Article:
The Development World Management Survey is an expanded survey tool to measure the quality of management practices at schools and hospitals in developing countries.

How the D-WMS is different

While we have kept the essence of the WMS ensuring backwards compatibility, we adapted the tool to make it applicable in the development setting by addressing the following challenges to using the original WMS in developing countries.

CHALLENGE 1:

Thick left tail

The distribution of scores in the education sector tends to be tight around the scores for weak management practices. Although the global context of the WMS project allows for a very useful comparison of world-class and poorly managed organizations across a number of countries, the very thick (almost truncated) left tail for developing countries makes it harder to explore the variation of managerial practices in the less well managed organizations.

The D-WMS…

… allows for the systematic expansion of the possible scores to half points from full points, with specific instructions on what falls into each half point category.

CHALLENGE 2:

FEASIBLE IMPLEMENTATION

The distribution of scores in the education sector tends to be tight around the scores for weak management practices. Although the global context of the WMS project allows for a very useful comparison of world-class and poorly managed organizations across a number of countries, the very thick (almost truncated) left tail for developing countries makes it harder to explore the variation of managerial practices in the less well managed organizations.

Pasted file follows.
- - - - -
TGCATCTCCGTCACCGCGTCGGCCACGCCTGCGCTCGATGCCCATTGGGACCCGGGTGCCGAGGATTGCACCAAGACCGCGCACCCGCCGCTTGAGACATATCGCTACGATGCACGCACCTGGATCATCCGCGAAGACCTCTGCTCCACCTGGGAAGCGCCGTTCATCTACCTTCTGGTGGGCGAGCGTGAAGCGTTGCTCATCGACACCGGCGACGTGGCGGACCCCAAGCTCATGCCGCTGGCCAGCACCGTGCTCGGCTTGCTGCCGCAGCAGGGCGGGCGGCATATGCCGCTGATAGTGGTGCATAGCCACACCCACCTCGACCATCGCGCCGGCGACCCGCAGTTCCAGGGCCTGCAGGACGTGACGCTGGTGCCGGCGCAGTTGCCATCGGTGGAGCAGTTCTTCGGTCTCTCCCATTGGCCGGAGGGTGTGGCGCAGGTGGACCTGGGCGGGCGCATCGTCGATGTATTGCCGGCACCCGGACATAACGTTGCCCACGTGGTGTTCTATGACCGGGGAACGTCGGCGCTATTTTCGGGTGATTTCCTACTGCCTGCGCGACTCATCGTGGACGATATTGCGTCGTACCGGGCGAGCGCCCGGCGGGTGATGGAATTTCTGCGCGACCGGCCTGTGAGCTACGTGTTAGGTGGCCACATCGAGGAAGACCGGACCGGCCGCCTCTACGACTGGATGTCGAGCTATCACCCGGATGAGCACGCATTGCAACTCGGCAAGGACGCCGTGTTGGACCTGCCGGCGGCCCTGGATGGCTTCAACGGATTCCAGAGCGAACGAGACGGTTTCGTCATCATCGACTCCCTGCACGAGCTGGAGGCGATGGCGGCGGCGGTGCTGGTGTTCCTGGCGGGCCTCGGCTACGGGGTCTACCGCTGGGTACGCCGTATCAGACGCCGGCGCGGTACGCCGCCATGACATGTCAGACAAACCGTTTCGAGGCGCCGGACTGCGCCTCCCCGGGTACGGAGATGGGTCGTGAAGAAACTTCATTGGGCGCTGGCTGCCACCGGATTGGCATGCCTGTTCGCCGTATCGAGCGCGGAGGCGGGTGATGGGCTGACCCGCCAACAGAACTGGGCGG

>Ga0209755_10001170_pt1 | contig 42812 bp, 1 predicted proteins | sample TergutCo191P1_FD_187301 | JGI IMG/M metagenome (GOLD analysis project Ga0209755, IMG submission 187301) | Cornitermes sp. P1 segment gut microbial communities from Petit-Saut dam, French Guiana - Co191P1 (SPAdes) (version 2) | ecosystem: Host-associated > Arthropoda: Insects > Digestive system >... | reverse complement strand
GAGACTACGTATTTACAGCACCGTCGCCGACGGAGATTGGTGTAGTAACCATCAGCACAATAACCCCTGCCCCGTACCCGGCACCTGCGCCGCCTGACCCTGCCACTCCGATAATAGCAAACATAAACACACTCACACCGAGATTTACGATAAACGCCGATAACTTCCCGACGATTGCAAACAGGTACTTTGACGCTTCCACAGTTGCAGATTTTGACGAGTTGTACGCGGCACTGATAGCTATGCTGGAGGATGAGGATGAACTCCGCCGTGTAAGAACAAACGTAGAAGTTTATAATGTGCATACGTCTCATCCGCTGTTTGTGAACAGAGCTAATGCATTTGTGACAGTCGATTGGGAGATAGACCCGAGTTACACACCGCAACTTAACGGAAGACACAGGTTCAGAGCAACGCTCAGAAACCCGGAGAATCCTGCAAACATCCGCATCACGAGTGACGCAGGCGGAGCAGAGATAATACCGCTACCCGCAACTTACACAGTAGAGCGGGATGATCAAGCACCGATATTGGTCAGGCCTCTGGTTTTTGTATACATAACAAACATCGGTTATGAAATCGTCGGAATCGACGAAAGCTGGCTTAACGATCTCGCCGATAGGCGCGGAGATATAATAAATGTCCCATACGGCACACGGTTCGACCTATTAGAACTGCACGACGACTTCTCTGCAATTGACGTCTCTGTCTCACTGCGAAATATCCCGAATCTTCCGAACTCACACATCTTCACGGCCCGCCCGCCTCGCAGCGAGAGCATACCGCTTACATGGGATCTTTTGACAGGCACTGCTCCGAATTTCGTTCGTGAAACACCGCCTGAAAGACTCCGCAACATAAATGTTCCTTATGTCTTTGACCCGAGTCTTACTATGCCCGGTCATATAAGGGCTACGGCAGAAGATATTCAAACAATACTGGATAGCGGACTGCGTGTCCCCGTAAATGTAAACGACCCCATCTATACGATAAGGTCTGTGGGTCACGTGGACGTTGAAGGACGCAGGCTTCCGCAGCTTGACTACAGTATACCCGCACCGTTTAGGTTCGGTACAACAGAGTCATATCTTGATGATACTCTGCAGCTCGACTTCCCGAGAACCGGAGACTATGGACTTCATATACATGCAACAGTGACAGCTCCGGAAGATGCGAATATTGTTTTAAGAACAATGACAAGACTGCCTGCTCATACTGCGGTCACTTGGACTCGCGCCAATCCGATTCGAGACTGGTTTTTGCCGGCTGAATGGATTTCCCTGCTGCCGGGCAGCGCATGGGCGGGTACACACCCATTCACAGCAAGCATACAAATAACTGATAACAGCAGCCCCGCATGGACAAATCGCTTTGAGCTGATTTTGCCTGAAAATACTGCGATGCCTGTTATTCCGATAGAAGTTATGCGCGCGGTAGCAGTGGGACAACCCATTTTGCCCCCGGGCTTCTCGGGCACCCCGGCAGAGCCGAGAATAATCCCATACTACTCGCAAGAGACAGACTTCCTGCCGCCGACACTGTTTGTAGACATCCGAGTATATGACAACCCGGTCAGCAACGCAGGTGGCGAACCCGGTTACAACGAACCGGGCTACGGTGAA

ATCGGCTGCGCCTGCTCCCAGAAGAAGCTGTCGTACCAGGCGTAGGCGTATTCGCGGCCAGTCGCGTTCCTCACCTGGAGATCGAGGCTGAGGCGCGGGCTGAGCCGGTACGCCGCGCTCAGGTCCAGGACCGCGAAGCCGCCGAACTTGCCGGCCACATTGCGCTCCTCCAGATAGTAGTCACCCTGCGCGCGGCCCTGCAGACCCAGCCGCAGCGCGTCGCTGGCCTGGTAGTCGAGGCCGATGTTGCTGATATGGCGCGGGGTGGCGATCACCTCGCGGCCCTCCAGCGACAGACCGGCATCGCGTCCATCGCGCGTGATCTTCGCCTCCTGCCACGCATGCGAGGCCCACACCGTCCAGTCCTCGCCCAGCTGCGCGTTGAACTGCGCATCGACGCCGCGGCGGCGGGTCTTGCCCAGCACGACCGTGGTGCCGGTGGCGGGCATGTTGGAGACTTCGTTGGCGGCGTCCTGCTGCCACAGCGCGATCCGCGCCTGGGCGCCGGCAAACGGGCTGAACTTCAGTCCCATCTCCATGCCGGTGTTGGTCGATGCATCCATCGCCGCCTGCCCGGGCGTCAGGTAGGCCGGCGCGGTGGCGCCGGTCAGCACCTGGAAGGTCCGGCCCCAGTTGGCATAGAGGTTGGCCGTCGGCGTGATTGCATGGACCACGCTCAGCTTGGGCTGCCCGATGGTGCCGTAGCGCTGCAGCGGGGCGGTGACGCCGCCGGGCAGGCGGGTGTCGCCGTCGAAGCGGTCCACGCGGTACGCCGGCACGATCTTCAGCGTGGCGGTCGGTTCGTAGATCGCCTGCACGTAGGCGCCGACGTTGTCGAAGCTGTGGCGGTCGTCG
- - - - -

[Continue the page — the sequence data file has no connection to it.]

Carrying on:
The D-WMS…

… includes field forms and a survey protocol such that it is possible to carry out these surveys on the field in a face-to-face interview in a comparable manner.

CHALLENGE 3:

POLICY FOCUS

The distribution of scores in the education sector tends to be tight around the scores for weak management practices. Although the global context of the WMS project allows for a very useful comparison of world-class and poorly managed organizations across a number of countries, the very thick (almost truncated) left tail for developing countries makes it harder to explore the variation of managerial practices in the less well managed organizations.

The D-WMS…

… allows for the systematic codification of the different information that went into a single WMS score into a more detailed analysis of the types of processes that are in place and which are opportunities for improvement. For example, we saw many schools that had brilliantly filled out report cards (a high score in the implementation process of the data-driven practice) but they lived in the corner of the principal’s office, stacked and unused (a low score on the usage and monitoring processes of the data-driven practice).